Ryanair is hoping to pick up slots left by Alitalia at Rome Fiumicino and Milan Linate Airports. The news comes as the Italian flag carrier undergoes an overhaul that will see its footprint shrink in the coming months. The Irish budget carrier has said it would be interested in bidding for the slots when they open up. Let’s find out more.


As Alitalia undergoes nationalization and restructuring, the carrier is expected to let go of several lucrative slots in airports like Rome and Milan. This opens up a rare opportunity for airlines at these slot-restricted airports to quickly their operations. Ryanair is one airline that is jumping at the chance to secure more slots.

In a statement to RTÈ, Ryanair confirmed that it is interested in a tender for the slots when they open up. While details are yet to be finalized (Alitalia hasn’t even released any slots yet), Ryanair is discussing the opportunity after a European Commission statement. The carrier said,

“As part of its state aid investigation into Alitalia’s new company, the European Commission advised the Italian government to put Alitalia’s assets to a competitive tender, including its Linate and Fiumicino slots….Ryanair has expressed an interest in participating in such a tender”

In pursuance of such a deal, the budget carrier has already sent a letter to the government saying it is interested in slots and other assets from Alitalia. The flag carrier already has plans to potentially pull out of Milan Malpensa Airport. However, the journey to securing a slot may not be straightforward. 

Alitalia woes

While Ryanair is trying to jump on new opportunities, Alitalia’s future remains unclear. Most recently, the government is considering killing the Alitalia brand itself, after the EU did not clear more state aid for the carrier. Italy has allotted roughly €3 billion ($3.64 billion) to restructure the flag carrier and make it profitable.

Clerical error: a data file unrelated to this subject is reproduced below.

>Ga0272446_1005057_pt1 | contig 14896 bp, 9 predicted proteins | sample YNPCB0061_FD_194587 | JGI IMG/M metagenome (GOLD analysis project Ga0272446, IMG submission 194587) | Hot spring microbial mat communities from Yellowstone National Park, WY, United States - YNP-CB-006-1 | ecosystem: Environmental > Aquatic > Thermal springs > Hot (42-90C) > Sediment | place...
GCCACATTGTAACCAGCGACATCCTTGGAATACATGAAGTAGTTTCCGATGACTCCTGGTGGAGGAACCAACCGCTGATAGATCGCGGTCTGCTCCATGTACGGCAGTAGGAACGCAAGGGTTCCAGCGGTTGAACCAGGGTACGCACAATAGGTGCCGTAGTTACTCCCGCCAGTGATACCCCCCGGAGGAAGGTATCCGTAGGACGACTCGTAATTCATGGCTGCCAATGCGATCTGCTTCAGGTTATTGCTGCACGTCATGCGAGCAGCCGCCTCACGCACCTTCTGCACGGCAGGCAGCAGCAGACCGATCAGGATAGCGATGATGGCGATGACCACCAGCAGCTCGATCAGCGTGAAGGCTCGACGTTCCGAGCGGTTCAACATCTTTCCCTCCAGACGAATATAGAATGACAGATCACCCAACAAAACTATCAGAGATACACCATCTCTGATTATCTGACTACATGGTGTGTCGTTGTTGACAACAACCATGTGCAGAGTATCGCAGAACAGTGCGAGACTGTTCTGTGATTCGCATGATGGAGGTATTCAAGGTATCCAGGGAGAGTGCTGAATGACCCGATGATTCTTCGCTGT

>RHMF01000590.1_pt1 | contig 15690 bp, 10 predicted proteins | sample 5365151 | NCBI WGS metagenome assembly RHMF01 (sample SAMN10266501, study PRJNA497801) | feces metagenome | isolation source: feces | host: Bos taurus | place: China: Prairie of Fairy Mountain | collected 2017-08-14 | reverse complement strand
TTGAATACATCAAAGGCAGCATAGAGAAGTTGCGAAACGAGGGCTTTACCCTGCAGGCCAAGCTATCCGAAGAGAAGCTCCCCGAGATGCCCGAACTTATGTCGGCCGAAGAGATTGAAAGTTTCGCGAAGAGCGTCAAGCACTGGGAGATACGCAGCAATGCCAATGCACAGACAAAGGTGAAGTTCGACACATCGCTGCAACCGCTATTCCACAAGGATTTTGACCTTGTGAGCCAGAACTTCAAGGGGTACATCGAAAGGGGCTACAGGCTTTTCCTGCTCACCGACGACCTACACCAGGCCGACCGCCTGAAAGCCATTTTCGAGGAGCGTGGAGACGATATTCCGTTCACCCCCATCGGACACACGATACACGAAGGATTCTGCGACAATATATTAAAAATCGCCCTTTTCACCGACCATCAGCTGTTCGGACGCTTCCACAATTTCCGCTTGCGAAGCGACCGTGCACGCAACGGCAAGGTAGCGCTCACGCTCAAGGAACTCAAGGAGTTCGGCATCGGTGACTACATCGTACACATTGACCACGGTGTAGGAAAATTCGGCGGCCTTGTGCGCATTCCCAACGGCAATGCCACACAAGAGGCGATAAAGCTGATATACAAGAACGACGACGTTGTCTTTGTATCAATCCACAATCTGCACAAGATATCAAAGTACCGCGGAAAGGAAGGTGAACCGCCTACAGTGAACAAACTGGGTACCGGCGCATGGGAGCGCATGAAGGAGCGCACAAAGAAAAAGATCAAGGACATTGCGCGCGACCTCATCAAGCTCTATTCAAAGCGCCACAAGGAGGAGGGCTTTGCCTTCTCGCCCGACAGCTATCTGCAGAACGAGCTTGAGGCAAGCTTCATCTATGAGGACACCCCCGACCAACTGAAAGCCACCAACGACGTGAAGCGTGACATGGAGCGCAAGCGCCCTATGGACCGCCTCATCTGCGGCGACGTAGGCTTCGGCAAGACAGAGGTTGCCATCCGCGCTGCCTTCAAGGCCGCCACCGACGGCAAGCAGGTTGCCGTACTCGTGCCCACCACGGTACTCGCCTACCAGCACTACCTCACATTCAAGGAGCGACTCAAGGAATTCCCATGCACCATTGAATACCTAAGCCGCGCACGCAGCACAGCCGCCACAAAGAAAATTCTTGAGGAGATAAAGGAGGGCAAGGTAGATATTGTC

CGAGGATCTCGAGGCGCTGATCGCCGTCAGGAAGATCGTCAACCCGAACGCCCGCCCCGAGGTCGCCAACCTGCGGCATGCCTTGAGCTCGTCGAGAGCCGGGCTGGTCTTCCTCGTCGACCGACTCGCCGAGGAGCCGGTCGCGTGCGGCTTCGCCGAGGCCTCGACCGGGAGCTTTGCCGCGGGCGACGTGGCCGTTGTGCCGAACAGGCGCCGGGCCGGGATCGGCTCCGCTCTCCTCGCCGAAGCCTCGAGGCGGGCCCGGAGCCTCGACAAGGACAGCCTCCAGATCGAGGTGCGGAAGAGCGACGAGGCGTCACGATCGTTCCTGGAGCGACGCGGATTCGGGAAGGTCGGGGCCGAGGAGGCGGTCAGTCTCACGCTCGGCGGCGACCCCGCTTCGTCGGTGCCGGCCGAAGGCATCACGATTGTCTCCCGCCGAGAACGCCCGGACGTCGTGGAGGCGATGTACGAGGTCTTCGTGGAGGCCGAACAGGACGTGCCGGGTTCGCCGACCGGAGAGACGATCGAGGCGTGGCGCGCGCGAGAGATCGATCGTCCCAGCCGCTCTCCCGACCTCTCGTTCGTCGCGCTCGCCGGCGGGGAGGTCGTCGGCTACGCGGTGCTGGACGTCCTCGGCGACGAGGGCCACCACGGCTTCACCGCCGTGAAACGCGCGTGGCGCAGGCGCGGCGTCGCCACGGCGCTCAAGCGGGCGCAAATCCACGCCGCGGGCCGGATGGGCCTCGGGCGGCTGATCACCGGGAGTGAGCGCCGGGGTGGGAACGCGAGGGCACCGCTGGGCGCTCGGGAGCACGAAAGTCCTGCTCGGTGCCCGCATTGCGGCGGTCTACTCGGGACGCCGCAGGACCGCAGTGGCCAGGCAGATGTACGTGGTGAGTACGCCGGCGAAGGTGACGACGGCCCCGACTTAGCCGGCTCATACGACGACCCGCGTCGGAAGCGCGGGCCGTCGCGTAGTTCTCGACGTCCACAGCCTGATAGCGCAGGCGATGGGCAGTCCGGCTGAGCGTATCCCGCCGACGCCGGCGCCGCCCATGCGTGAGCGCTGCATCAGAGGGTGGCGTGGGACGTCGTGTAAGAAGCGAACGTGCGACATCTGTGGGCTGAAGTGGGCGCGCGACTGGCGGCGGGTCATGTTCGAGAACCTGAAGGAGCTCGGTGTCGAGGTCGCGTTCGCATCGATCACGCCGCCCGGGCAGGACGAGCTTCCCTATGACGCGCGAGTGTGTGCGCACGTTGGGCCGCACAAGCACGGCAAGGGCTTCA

This would mean liquidating Alitalia and all of its assets, including aircraft and slots, and selling them in a competitive manner. This would add complexity to the government’s previous plan to transfer the airline’s assets into a new company that would rebrand the airline and restart operations. The EU has outrightly rejected this plan.


The selling of assets would make key slots up for grabs to airlines like Ryanair and others looking to expand. However, sources speaking to RTÈ have said that handing over slots to foreign airlines could be politically controversial and unheard of in Alitalia’s history.

For now, the journey towards securing new slots looks like a long one for Ryanair. In a year where dozens of European airlines have received government bailouts, Alitalia’s is proving to be a particularly sticks one.

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